PE Ledger

Justin Sun, a cryptocurrency billionaire, has spent more than $100 million on art this year. So, how is he going to use it?

Some of the works will be made available in the metaverse. He does, however, have intentions for the real-world objects.

When the winning $78.4 million bid for Giacometti’s Le Nez (1947) came in at Sotheby’s record-breaking Macklowe Collection sale earlier this month, curious minds quickly began to speculate who the buyer may be.

Perhaps it was Steve Cohen, a longstanding collector of the artist’s work and a hedge fund manager? Is it possible that the Qatari royal family is involved?

The genuine buyer emerged only a few days after the sale: Justin Sun, the 31-year-old Chinese-born internet tycoon and founder of the cryptocurrency TRON.

The announcement offered as confirmation that at least some of the new crypto millionaires were investing in art. Sun has spent more than $100 million at auctions so far this year.

Now, the businessman claims he’s only getting started on his art collection, which includes installation, video, classic contemporary, and more. Despite the fact that he was unable to attend Art Basel Miami Beach owing to travel limitations, he plans to start buying through galleries and on the secondary market soon, with a focus on emerging artists, he said.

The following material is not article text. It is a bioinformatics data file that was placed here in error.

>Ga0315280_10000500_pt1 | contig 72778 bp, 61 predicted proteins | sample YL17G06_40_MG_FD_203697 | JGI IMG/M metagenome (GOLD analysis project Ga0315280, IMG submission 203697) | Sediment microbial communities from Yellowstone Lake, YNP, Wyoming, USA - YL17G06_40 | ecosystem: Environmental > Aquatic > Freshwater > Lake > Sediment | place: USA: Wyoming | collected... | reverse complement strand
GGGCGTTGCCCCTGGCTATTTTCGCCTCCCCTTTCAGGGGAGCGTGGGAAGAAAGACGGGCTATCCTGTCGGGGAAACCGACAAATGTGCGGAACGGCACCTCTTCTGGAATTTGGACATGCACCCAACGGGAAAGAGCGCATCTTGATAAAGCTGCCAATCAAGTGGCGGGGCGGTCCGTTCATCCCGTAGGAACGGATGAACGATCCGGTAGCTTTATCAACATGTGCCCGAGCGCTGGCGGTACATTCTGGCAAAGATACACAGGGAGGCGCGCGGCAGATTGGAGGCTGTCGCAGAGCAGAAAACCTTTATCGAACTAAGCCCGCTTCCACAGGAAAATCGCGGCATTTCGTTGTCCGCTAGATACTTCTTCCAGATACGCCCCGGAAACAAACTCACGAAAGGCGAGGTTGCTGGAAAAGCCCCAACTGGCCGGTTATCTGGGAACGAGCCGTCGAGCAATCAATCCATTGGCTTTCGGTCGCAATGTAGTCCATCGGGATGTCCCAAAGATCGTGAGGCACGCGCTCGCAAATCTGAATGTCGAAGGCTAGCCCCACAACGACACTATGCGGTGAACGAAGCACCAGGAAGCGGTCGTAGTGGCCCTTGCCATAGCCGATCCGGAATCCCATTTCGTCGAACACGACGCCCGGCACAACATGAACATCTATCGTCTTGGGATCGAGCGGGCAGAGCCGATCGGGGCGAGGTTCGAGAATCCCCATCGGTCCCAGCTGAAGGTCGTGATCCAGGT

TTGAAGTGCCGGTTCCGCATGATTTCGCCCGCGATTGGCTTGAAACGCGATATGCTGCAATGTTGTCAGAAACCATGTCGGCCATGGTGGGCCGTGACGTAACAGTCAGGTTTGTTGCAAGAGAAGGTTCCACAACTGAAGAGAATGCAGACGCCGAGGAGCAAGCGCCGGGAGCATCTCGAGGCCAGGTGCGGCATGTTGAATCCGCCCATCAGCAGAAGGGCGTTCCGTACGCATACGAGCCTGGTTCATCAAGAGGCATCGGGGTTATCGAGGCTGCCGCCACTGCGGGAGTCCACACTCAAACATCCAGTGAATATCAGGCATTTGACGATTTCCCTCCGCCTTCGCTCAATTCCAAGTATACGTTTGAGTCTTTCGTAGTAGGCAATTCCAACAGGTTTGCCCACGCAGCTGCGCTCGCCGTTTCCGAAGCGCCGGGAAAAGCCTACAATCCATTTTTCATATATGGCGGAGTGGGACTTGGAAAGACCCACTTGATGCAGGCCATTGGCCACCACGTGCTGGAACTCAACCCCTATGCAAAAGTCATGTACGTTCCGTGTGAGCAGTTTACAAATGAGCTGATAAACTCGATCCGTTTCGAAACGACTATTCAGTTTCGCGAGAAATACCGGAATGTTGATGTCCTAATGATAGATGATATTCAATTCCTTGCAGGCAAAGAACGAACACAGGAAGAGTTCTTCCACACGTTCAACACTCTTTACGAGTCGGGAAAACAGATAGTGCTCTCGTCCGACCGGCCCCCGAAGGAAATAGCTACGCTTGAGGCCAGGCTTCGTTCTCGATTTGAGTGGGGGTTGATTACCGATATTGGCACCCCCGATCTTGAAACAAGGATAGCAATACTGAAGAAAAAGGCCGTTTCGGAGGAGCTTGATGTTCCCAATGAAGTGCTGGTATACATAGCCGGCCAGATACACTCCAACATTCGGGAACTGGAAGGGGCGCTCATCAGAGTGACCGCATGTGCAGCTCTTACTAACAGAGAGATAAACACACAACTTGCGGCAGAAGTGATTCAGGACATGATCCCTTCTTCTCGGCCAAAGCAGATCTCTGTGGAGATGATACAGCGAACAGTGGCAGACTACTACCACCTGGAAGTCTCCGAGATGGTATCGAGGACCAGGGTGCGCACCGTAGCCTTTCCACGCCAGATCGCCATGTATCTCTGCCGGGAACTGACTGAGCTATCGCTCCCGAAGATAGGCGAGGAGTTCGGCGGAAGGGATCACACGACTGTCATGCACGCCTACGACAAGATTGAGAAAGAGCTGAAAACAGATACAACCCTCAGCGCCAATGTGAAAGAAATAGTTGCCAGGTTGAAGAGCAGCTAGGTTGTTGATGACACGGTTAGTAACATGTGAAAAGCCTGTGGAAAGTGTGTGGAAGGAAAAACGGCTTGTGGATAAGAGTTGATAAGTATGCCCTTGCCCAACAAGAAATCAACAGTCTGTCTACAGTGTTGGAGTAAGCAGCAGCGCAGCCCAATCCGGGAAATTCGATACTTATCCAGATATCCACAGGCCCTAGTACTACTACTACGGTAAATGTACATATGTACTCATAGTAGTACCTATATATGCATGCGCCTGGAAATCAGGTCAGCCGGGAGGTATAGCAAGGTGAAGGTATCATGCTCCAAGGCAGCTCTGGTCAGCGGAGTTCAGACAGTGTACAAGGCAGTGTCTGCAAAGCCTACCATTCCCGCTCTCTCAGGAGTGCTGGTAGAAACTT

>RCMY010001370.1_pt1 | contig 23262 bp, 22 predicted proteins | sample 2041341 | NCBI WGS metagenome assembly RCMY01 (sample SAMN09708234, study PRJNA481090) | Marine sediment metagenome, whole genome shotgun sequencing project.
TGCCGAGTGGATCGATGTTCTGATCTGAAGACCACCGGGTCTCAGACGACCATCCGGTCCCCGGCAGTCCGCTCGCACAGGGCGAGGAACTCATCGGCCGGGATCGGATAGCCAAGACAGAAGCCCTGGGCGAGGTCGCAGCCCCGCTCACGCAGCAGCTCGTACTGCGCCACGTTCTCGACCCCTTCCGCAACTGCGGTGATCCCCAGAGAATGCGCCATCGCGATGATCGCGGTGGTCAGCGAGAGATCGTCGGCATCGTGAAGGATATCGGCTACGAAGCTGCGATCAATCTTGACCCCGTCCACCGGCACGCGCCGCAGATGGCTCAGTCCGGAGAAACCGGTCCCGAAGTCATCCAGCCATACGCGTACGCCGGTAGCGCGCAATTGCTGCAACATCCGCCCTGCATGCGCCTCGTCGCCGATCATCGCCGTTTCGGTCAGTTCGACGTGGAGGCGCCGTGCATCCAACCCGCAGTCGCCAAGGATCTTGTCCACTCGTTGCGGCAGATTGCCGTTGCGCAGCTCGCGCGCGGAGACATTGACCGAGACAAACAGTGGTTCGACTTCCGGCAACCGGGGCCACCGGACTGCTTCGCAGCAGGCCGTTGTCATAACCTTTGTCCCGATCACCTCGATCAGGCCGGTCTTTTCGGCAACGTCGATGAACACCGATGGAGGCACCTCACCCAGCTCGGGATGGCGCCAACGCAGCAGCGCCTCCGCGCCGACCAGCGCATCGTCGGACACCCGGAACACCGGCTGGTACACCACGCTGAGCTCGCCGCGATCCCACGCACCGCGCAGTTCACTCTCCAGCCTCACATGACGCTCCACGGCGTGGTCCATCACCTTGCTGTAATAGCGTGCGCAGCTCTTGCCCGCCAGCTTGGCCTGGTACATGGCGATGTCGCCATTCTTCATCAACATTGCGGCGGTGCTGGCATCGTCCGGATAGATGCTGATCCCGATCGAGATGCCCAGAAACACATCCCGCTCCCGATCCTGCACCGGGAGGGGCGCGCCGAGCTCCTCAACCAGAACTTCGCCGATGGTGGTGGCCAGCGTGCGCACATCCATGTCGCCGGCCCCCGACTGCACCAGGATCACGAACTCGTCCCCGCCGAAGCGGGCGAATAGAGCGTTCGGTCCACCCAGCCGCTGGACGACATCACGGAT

While the IRL artifacts are loaned to institutions around the world, these acquisitions will be shown in the metaverse.

“Because our goal is to amass the finest and most diversified contemporary art collection possible, we’re interested in a wide range of art forms and genres, including video, music, installation, and artificial intelligence art,” Sun explained.

“The majority of the artworks we own are static, and we’re keen to expand our collections in order to enrich our metaverse museum… Everyone can enjoy the art and join in the lively discussion to inspire creativity.”

Sun has also acquired a £14.6 million ($20 million) Picasso portrait of Marie-Thérèse, a triptych of Andy Warhol’s “fright wig” portraits for £1.4 million ($2 million), KAWS’ Untitled (Kimpsons) (2001) for HK$2.5 million ($323,647), and Cube by top NFT artist Murat Pak.

Many of these paintings, which were purchased through Sun’s APENFT Foundation, are now being digitally assimilated and will be displayed at the APENFT Virtual Museum on Cryptovoxels in the metaverse, a virtual world powered by the Ethereum blockchain.

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